The Government has launched a Carers Strategy with the Department of Health in order to make sure that carers needs can be flexible enough to have caring responsibilities and work. Andy Briggs, the Chief Executive of Aviva has been recently appointed Champion for Older Workers to address the challenges for older people in the workplace. He will be working with employers and in general, those who make the employment decisions should be thinking about these issues.
The New Enterprise Allowance gives support to those who are wanting to start a new business: important when 63% of new businesses are started by women. Damian, as a father of young children, appreciates that families also go to extraordinary lengths to help each other to make often complicated family logistics work when there are children involved.
The Government has made a commitment to increase child care support for 3 – 4-year-olds and offering support for disadvantaged 2-year-olds. Additionally, they are giving families with older children a top up to make childcare more affordable and the changes in Universal Credit will make a difference to those with lower incomes. There is great progress being made and there is still much more to do.
Damian stressed the importance of eradicating the gender pay gap within a generation; allowing families to have the choice to decide when the right time is for them to return to work. Finally, he said that we need to closely examine the way jobs are designed for people returning to work, for example, offering managerial part-time jobs or jobs which follow the school term.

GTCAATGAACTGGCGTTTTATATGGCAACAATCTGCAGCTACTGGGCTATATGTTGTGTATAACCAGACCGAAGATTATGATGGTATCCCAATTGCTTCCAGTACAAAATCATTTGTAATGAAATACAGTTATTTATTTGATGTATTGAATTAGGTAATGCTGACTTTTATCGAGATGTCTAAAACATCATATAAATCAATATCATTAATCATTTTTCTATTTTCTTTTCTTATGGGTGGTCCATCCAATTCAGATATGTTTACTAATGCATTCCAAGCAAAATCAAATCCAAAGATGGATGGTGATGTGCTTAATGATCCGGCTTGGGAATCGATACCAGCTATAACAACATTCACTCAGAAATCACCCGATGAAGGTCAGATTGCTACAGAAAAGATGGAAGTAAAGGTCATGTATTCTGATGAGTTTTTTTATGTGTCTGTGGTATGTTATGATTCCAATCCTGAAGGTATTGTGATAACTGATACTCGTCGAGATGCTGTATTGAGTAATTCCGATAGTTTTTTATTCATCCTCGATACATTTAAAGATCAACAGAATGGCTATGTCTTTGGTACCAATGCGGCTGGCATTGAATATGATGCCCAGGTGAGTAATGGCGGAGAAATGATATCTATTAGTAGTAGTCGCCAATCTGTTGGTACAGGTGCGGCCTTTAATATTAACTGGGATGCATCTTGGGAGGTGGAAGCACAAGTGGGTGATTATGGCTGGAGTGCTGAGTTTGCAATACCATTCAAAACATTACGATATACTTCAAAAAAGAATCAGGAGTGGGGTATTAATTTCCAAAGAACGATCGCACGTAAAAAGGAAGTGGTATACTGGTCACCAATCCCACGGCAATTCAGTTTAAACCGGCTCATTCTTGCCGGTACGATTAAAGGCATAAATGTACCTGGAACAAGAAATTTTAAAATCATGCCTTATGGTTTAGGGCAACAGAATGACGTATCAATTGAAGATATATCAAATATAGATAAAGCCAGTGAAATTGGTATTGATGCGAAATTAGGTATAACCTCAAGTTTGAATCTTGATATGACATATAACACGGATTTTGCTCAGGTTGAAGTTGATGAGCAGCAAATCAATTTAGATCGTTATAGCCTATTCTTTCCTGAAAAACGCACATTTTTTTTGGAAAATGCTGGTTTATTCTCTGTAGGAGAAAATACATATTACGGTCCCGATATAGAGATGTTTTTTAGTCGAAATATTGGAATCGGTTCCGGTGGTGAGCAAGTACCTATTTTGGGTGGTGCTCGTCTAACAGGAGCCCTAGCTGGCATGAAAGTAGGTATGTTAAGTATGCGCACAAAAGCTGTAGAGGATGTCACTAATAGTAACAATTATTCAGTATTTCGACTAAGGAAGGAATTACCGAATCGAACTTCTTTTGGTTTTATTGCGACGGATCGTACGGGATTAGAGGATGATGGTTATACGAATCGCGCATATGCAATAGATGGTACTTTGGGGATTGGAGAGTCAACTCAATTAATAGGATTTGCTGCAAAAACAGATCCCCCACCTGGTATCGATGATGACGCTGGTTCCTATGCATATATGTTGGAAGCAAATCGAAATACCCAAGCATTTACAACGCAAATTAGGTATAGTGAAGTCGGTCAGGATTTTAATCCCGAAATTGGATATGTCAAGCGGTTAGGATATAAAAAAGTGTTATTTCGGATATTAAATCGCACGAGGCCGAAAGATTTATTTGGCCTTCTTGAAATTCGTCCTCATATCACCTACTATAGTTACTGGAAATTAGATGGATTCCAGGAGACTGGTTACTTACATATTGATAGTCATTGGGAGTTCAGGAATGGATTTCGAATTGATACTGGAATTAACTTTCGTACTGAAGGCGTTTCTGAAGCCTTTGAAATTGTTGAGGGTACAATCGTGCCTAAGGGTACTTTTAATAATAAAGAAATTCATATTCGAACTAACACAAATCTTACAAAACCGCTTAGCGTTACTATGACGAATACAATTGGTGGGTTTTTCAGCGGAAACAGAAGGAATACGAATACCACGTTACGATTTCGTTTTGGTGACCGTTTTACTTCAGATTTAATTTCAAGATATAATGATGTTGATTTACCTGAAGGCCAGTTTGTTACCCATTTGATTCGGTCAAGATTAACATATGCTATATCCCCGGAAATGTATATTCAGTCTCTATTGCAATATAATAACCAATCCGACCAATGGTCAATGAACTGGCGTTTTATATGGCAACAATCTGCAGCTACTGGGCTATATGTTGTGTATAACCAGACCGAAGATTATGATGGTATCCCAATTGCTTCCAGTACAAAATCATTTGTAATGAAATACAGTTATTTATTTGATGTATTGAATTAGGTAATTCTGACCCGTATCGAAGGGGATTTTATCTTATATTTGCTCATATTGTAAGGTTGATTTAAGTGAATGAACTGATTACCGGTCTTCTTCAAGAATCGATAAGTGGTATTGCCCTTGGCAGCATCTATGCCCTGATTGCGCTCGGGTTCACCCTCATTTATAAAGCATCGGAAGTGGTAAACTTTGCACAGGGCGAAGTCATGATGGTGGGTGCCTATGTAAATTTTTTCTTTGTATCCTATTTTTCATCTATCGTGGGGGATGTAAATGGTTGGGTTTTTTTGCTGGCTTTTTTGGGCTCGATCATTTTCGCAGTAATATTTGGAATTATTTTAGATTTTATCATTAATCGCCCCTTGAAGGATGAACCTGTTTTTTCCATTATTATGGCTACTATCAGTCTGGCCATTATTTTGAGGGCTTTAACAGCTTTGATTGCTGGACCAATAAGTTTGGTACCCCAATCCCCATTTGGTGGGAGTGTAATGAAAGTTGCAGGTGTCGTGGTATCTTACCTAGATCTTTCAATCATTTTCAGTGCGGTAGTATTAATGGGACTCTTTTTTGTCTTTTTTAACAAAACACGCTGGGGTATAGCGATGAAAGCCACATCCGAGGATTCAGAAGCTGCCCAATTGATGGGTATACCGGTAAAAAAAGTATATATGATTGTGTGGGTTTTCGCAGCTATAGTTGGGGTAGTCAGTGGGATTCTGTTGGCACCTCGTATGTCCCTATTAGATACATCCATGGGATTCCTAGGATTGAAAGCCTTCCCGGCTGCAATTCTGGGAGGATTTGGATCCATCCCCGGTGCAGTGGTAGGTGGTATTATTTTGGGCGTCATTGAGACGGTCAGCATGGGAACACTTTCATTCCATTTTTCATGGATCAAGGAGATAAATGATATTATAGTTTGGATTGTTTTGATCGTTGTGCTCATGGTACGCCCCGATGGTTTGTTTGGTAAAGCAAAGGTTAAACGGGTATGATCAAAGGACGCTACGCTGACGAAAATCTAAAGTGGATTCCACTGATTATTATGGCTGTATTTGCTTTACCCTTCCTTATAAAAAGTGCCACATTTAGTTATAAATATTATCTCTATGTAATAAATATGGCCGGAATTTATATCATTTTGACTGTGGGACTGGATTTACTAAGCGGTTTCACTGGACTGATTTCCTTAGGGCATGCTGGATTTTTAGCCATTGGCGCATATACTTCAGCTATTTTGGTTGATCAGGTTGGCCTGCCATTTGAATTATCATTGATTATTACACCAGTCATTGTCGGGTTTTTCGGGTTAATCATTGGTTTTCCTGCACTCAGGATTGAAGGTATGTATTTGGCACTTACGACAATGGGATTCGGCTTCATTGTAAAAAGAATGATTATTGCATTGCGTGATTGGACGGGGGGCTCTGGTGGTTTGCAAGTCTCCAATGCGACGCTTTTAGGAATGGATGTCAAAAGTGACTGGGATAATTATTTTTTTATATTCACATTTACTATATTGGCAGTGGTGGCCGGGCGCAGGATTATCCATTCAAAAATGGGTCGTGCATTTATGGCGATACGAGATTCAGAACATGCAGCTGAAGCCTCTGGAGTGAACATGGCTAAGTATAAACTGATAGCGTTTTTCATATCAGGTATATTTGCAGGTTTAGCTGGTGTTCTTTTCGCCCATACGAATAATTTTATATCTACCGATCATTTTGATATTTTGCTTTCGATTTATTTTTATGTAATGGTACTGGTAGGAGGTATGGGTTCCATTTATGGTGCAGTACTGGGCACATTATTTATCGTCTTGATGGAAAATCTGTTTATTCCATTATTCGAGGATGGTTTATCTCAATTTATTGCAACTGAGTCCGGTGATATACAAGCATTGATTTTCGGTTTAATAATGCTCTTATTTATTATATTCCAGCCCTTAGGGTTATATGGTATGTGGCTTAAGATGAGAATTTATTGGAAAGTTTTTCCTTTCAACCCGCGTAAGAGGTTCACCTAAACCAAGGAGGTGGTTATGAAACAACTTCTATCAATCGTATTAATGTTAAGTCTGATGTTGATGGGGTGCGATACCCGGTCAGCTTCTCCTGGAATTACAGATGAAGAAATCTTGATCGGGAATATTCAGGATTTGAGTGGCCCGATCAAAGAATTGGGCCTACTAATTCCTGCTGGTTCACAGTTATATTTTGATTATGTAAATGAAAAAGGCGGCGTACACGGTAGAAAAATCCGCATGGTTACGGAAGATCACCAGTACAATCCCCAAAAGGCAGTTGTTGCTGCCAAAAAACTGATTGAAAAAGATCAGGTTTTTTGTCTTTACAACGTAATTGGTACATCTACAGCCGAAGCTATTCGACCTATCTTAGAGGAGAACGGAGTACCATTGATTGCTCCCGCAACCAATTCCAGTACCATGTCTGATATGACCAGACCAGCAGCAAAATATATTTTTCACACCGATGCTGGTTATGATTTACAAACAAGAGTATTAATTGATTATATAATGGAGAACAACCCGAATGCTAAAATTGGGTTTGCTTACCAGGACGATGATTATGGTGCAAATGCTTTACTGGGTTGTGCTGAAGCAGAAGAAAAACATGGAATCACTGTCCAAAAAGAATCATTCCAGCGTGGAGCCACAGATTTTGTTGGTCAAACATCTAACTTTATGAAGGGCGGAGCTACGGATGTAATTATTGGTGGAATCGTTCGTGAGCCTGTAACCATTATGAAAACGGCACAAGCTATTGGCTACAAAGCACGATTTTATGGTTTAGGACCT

Julie Baker has been in banking for over 30 years. She told us that she was the first female Deputy Manager in Jersey. When she had her first child she did not expect to return to work after her maternity leave as in those days, Jersey had no nursery care provision. She did, however, persuade a friend who had a child of a similar age to become a childminder, which proved inspired as the friend then looked after Julie’s child while she returned to the bank.
Julie set out the two challenges she feels that women now face on returning to work: 1) Pension and 2) The reality of getting back into the workplace.
In Julie’s current role she supports 1.1 million businesses, encouraging networking opportunities. She touched on the difficulties RBS had recently encountered and stressed the importance of RBS rebuilding its brand and bringing women into the fold.
RBS supports the 30% Club initiative of ensuring that at least 30% of Board Members are female. RBS is putting programmes in place to support females. Where a leadership position is available they ensure that there will be a female on the shortlist as well as a female on the selection panel. This way they are driving a cultural shift.